My blog title is entirely whimsical but not without a playful seriousness. Which I guess is what whimsical means. Anyway I am a former Lutheran pastor. I was ordained in 1980 at age 33 and I served in the Evangelical Lutheran Church in America as a parish pastor for thirty years; and four years in the North American Lutheran Church as a district dean (think auxiliary bishop), having left the ELCA. In 2014 I resigned from the North American Lutheran Church and became Roman Catholic, a layman.
That is a story by itself. My wife was raised Roman Catholic and became Lutheran. Her father was raised Lutheran and became Roman Catholic. The world can be all twisty and curvy like, you know. He died of ALS and in the throes of that good man’s struggle, my wife helped him say the rosary. It had marked his life every morning and every evening in all the time I had known him.
She prayed it for him, since the illness had taken his speech, and moved the decades through his fingers, his lips moving. His wife, my mother-in-law, absent a priest, asked me to do whatever it was Lutherans did for the dying, which is pretty much the same thing. My wife’s father died at the commendation.
She felt a tug home. I said I would go with her. Well, one thing and another, an annulment here and a canonical form marriage there, it was a year before we were received, just in time for Holy Week.
Before seminary, that’s how my life gets divided, I was a newspaper reporter, later a congressman’s press secretary, and a Kansas deputy secretary of state. Echoing Mark Twain, in those years I could not find honest employment.
My sabbaticals from parish life, though, sometimes plunged me back into the inky cohort of journalism. I spent year as editor of a small town newspaper in Marceline, Missouri. That was Walt Disney’s boyhood home, if you don’t know. If you are a Disney tourist, you already know. Cool job, by the way. In 2009 I did a short stint as associate editor of First Things magazine following the death of my friend, mentor, and chief critic, Richard John Neuhaus.He is one of the reasons I finally did become Roman Catholic. Following his death I experienced a series of vivid dreams featuring Neuhaus whopping me upside the head because I had not as yet become Roman Catholic. I have said elsewhere the man could weedle as well dead as he ever did alive.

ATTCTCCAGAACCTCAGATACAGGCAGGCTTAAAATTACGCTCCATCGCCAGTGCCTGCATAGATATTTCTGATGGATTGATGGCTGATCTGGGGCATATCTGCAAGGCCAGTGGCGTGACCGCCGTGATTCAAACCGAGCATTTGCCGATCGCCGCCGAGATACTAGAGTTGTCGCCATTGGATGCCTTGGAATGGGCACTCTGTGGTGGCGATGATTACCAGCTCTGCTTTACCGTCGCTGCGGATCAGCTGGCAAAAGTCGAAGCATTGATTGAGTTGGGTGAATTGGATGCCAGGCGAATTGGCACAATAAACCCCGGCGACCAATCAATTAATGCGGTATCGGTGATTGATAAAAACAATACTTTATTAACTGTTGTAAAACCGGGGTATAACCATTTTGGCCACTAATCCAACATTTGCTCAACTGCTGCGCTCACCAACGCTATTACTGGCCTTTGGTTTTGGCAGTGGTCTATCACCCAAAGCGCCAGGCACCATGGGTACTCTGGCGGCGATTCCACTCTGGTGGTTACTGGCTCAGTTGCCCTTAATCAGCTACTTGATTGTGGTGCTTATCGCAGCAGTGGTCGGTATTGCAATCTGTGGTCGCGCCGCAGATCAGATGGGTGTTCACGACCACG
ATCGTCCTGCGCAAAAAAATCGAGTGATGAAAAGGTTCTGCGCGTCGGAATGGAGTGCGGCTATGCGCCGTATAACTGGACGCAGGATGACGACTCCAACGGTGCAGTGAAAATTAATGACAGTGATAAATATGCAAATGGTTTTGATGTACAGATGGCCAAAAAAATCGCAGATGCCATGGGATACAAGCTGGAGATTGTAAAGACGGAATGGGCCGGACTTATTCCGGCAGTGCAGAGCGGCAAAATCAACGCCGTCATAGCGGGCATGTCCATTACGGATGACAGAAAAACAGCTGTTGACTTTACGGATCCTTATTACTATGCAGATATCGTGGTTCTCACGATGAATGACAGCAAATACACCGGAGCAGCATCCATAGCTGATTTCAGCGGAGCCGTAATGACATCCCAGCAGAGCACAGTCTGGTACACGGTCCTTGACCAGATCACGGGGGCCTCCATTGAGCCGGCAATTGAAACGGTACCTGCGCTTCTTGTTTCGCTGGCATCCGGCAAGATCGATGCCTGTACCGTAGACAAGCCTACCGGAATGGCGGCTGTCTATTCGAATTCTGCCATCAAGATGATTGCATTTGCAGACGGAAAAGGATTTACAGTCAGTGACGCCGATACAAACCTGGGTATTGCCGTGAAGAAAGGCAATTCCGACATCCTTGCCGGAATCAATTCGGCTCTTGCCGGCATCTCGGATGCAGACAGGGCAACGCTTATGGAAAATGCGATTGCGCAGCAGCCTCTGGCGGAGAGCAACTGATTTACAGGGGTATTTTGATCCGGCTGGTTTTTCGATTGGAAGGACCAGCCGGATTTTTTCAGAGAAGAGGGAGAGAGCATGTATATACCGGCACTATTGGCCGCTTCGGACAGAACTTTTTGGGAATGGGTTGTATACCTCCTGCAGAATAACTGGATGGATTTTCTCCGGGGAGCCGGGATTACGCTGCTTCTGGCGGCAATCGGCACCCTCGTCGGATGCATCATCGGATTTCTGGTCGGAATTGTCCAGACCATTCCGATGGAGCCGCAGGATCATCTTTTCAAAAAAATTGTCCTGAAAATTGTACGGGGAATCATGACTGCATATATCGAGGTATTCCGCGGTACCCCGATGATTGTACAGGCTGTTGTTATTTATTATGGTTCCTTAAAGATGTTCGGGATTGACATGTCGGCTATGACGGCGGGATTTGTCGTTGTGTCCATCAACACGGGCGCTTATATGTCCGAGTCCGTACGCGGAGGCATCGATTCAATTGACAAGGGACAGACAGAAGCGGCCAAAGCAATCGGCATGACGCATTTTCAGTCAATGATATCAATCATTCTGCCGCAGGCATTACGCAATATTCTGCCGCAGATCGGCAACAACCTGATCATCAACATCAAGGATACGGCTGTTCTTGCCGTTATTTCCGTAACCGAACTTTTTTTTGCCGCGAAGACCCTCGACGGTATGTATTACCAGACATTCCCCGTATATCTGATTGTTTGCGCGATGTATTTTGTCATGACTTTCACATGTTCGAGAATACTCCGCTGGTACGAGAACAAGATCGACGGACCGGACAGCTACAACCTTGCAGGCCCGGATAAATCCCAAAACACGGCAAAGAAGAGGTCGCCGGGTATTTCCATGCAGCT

But why The Vatican II Lutheran? Vatican II was less than a decade distant when I entered seminary, and the Lutheran/Catholic dialogues, begun in 1965, were churning out remarkable discussions, all astonishingly irenic on the hot button questions. Lutherans and Catholics, even through their years of separation, always shared the same liturgy in basic outline, the Western Mass. Liturgy inevitably shapes a certain sense of “church” and doctrinal piety, and Lutherans in the 1970’s were arranging their “new” liturgics taking Rome as their cue (unadvertised, of course). In the circles I ran with, Vatican II shaped Lutherans as well as Catholics.
Part of my Lutheran seminary experience was at the Pontifical College Josephinum. I took sacraments and Marian studies. We talk the same theological language, Catholics and Lutherans.
I came to think of myself as a Lutheran catholic. That would be a Lutheran who seriously considered the claims made by Rome. Since Vatican II, since the early Lutheran/Catholic dialogues that discovered such striking similarities in theology and practice, it always struck me as obvious: Lutherans should ask, why not Rome?
Conversely, Rome ought to come clean and say how the Churches of the Augsburg Confession and their clergy might ultimately enter into full communion with the Church of Rome.